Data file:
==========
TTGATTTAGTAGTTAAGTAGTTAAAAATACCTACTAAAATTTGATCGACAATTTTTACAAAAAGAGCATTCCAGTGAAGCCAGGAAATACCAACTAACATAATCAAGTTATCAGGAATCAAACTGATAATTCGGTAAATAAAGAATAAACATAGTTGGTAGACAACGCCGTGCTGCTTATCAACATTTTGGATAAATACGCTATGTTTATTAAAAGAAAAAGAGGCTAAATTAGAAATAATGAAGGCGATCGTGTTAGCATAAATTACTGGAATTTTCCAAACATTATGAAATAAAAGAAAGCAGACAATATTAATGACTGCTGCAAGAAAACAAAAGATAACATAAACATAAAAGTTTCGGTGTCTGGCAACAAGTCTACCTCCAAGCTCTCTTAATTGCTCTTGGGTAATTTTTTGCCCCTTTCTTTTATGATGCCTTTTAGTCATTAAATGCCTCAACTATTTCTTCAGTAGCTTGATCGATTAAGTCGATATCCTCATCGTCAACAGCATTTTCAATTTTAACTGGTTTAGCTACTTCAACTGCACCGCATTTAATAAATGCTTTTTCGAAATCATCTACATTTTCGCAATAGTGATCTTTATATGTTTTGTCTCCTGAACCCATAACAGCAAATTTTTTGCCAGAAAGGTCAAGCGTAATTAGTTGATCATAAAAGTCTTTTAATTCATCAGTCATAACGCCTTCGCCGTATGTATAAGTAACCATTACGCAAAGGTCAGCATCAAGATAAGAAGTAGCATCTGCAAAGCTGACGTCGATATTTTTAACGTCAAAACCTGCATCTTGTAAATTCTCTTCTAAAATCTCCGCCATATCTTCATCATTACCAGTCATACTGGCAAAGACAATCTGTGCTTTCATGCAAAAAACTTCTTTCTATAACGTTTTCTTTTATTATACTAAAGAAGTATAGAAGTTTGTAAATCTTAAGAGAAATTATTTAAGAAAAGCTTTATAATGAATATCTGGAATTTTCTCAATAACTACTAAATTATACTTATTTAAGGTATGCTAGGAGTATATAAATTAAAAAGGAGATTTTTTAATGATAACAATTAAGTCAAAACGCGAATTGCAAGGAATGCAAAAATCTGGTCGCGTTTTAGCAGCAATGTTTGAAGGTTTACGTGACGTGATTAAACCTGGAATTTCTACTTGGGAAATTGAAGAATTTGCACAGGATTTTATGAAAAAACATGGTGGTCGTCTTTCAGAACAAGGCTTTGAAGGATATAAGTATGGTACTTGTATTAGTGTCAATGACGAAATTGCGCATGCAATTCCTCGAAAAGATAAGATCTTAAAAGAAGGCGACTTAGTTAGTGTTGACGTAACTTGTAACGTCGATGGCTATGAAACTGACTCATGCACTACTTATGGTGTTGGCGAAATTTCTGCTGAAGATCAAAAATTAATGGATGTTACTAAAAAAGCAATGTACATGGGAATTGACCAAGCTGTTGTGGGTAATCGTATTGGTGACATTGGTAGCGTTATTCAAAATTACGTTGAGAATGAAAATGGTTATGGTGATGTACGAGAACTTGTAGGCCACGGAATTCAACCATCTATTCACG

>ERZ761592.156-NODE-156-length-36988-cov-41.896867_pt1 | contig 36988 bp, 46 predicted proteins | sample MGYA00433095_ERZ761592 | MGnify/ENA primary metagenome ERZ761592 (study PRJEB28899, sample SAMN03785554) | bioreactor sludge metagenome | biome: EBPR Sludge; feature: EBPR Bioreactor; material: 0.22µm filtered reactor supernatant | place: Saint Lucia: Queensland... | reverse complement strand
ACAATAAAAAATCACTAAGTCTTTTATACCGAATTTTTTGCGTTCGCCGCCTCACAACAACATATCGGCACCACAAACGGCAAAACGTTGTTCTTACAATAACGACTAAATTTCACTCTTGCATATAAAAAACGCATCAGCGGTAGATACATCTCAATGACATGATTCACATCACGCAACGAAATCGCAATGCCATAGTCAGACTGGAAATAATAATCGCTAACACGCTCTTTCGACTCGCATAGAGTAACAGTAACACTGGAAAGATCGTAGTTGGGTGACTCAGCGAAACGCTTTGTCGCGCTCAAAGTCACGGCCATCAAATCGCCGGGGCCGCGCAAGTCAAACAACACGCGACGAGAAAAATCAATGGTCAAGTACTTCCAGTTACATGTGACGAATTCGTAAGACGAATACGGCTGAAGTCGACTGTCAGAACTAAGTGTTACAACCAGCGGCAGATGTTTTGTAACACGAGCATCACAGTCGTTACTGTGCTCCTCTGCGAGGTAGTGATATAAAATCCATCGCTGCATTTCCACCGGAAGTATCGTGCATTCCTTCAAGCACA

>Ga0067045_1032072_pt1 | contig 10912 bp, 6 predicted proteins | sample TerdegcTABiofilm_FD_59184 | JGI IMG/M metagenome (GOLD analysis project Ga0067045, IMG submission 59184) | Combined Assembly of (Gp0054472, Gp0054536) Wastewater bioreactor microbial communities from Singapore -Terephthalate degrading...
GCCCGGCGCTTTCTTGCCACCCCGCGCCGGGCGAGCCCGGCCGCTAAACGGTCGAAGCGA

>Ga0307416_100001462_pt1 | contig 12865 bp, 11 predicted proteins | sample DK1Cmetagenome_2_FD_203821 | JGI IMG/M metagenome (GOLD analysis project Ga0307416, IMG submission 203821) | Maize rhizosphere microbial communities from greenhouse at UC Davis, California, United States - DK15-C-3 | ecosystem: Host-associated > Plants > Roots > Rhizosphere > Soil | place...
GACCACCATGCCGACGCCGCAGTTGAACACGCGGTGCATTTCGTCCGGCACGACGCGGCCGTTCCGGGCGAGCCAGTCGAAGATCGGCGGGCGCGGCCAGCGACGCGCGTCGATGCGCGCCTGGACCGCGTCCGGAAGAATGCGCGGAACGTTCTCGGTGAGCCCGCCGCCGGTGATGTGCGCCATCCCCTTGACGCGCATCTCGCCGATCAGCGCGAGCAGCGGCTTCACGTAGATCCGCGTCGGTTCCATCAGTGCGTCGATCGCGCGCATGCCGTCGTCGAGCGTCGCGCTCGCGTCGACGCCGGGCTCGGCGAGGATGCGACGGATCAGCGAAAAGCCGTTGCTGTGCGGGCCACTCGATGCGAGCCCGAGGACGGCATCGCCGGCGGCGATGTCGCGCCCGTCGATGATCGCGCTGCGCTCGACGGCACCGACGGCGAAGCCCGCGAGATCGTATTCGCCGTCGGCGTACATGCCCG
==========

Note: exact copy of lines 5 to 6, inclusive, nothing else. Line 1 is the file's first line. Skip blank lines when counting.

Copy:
GCCCGGCGCTTTCTTGCCACCCCGCGCCGGGCGAGCCCGGCCGCTAAACGGTCGAAGCGA

>Ga0307416_100001462_pt1 | contig 12865 bp, 11 predicted proteins | sample DK1Cmetagenome_2_FD_203821 | JGI IMG/M metagenome (GOLD analysis project Ga0307416, IMG submission 203821) | Maize rhizosphere microbial communities from greenhouse at UC Davis, California, United States - DK15-C-3 | ecosystem: Host-associated > Plants > Roots > Rhizosphere > Soil | place...